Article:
OAKLAND — Preliminary budget figures from Regional School Unit 18 administrators seem to be holding the peace between the forces that clashed about proposed budget numbers last year.

State funding levels to the district have not yet been decided, which has led Superintendent Gary Smith to present two budget scenarios.

The first budget, based on early state funding estimates, is essentially flat, at $32,016,611.

That amount is an increase of about $44,000, or 0.02 percent, over the current year’s budget of $31,972,592.

The second budget scenario assumes that about $425,000 in teacher retirement costs will be shifted from the state to local school districts, as has been proposed by Gov. Paul LePage.

If that happens, Smith recommends that the district budget be increased by that amount, or 1.47 percent, to $32,441,611.

Reductions in state support, combined with increases in contracted employee wages and health care costs are among those factors which have caused the district to make cuts in developing the flat budget.

In either scenario, the district would cut programming and staffing; lose ground on maintaining buildings, buses and technology systems; and reduce the school’s reserve fund “beyond what a school system should have for adequate reserves,” Smith said.

Despite the district’s cuts, property taxpayers in its five towns — Belgrade, China, Oakland, Rome and Sidney — still would pay significantly more in either scenario.

The $32.4 million budget scenario would cost taxpayers about $1.5 million more than they paid this year, Smith said.

The difficult budget is still filled with uncertainties, but the broad outline, and the way that Smith has presented it, has drawn better reviews than the budget draft of last year, when taxpayers twice rejected proposed budget increases amid heated debates.

Elwood Ellis, who represents China on the district’s board of directors, said he was “a little distressed” about the proposed budget, which he said would slightly increase class sizes.

“We’re right on the fine edge of affecting children,” he said. “I don’t like that.”

Still, he said, “we’re going to have to live with it. I think the board will support that.”

Ellis said he thought Smith was working hard to address students’ needs while protecting taxpayers.

Last year, the Belgrade and Sidney boards of selectmen both took public stances against the district’s proposed budget increases.

This year, Smith’s efforts drew cautious support from members of those boards.

Sidney Selectman Brent Dugal, whose term ends this month, said his reaction so far is “very positive,” although he is withholding judgment until the numbers are more certain.

“I think Gary Smith has done a nice job in recognizing the financial position we’re all in and that he’s put a lot of hours into making what appears to be strategic cuts that have as little effect on kids as possible,” Dugal said.

Dugal, who stressed that he is speaking for himself and not the board as a whole, said the board has not yet discussed whether it will take a formal position on the school budget this year.

Belgrade Selectman Ernie Rice also said that he couldn’t speak for his board, but that his own opinion is that a flat budget would be welcome.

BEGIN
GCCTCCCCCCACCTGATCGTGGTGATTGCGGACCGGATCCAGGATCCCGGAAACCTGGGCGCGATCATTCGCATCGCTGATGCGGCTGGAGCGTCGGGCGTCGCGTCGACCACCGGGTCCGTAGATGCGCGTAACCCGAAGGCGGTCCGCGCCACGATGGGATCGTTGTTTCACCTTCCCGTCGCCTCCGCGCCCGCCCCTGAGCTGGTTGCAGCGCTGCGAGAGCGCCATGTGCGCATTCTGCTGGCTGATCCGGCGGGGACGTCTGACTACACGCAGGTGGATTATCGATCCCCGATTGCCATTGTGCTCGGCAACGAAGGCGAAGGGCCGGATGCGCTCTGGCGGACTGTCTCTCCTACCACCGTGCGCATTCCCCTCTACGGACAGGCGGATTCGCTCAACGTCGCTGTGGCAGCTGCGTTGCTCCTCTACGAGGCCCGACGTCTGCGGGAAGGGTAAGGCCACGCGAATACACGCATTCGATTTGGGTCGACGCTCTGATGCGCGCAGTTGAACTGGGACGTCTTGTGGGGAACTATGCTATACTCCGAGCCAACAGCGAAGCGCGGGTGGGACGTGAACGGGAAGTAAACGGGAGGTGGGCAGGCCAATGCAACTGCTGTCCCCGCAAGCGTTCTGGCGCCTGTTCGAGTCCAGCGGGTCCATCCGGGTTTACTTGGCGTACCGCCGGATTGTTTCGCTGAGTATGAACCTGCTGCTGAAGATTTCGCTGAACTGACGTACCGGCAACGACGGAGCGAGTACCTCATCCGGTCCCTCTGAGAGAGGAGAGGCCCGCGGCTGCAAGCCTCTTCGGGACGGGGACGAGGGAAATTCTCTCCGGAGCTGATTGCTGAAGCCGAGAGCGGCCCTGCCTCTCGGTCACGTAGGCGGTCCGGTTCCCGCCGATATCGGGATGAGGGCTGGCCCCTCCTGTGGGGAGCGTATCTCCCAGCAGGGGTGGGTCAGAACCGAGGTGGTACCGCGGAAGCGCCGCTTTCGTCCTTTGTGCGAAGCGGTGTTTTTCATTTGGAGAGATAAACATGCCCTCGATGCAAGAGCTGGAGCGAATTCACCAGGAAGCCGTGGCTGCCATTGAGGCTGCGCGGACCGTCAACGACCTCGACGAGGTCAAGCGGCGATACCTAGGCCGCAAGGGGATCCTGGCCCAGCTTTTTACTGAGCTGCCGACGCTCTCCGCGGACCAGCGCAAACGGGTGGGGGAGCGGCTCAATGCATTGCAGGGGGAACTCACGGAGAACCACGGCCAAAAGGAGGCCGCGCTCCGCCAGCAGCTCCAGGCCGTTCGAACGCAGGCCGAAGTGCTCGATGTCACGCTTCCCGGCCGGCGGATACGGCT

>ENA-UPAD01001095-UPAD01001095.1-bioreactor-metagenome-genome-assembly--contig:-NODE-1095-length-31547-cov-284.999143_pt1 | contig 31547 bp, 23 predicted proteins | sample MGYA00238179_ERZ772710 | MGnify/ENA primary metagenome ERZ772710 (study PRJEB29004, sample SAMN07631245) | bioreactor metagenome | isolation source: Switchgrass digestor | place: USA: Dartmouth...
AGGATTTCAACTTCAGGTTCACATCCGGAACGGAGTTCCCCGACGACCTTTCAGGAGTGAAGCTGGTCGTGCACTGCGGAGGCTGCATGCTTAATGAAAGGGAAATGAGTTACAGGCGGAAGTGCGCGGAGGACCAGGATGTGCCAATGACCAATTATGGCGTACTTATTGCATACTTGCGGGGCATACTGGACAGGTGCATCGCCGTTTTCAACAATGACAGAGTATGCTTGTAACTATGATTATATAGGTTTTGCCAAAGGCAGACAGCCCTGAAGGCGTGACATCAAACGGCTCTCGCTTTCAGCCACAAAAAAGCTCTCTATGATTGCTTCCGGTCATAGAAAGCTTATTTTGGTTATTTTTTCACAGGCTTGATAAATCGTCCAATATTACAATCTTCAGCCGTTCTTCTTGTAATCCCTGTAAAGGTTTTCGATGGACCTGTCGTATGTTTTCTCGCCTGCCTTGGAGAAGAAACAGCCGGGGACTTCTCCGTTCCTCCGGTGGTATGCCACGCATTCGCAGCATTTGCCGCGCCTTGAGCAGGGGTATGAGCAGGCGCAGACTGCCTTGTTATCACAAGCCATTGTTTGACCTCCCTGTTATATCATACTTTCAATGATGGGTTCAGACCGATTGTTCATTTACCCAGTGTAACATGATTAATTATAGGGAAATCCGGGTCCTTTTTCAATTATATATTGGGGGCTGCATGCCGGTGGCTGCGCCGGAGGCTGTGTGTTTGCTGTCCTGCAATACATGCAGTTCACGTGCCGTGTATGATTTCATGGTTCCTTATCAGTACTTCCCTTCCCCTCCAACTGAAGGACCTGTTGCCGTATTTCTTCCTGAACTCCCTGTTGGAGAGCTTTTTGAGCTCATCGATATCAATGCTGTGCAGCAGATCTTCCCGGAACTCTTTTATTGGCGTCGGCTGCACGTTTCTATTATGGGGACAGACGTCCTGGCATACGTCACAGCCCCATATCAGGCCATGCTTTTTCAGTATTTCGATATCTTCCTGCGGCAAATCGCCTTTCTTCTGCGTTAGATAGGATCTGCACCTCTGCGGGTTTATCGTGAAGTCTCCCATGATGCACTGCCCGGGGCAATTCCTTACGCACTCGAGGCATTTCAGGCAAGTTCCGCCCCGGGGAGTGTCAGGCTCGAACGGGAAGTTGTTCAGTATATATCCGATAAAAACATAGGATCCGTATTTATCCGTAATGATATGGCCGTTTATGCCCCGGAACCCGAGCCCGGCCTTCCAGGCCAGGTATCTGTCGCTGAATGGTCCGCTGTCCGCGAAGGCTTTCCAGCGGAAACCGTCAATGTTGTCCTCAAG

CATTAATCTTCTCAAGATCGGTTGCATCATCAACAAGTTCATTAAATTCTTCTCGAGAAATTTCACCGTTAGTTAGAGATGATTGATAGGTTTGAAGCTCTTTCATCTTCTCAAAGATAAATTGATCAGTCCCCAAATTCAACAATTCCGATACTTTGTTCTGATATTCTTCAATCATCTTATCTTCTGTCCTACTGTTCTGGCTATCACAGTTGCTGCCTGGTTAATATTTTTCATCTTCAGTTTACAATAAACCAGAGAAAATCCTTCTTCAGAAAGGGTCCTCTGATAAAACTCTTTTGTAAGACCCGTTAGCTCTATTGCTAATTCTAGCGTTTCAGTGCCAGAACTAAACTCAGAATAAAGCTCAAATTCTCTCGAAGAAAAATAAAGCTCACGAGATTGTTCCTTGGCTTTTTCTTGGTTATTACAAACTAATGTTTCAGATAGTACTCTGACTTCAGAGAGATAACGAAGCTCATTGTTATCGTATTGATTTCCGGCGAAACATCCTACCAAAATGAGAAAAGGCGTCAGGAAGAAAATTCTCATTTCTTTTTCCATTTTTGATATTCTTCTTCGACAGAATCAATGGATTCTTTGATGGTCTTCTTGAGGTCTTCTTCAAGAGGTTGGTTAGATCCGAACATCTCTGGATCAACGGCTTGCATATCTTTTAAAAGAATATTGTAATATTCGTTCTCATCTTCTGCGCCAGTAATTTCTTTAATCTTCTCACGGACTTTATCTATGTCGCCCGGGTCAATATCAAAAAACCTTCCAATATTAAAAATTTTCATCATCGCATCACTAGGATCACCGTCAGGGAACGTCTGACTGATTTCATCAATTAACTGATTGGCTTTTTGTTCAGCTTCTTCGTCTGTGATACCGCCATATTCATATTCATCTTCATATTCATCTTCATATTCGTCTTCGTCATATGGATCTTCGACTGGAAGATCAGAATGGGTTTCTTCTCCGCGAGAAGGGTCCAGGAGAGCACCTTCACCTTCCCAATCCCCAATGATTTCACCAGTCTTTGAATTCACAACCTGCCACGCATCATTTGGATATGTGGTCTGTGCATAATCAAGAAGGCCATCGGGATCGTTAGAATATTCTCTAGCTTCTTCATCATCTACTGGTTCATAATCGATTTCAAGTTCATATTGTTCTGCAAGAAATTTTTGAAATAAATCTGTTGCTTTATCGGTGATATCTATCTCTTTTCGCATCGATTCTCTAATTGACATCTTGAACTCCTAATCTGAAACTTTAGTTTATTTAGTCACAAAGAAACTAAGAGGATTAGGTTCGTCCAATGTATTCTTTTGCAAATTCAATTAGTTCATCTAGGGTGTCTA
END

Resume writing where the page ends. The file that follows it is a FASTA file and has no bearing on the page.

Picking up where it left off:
“If it’s flatlined, that would be a very good thing,” he said.

However, he said, if the district is hit with additional retirement costs, those costs shouldn’t be passed on to local taxpayers.

“I think it’s very unfortunate that the state government has that ability to pass their mistakes on to the school,” he said.

He said that the Belgrade board has not taken an official position on the budget.

Penny Morell was active in opposing budget increases as a selectwoman in Belgrade last year, but her term ended recently.

“As a citizen, I’m still opposed to any increase” in local property taxes, she said, a position she said is based on a philosophical belief that there are always places to cut in government.

One recurring theme during last year’s heated budget process was a problem involving communication between district administrators and budget increase opponents.

The complexity of the school budget left many in the district struggling to communicate it in an understandable way, while those outside the process sometimes said they thought their questions weren’t being answered.

This year, administrators have changed the format of the information that they release and provided a two-page “school budgeting 101” sheet that helps to walk people through the process.

“I think we’re doing a whole lot more trying to explain everything very carefully,” Ellis said.

Dugal said he has seen a difference, and he appreciates it.

“They’ve done a nice job in presenting the facts in an understandable way,” he said. “Gary has been very responsive to people’s requests and recommendations.”

While the tone of the public discussion has been respectful so far, there are still challenges ahead.

The final amount that the district will seek from taxpayers will be more certain when state funding levels are determined. When those numbers are firm, the size of the bill could draw more opposition than the current scenarios are.

On the other side, many of the district’s budget cuts have not been defined yet. Smith said various “placeholder cuts” have been assigned to budget categories, but not to specific line items. As the effect of the budget reductions on programs become more clear, district supporters could demand more funding.

On April 3, if state funding levels are announced as expected, the board will vote on whether to accept a proposed budget.

Matt Hongoltz-Hetling — 861-9287
[email protected]

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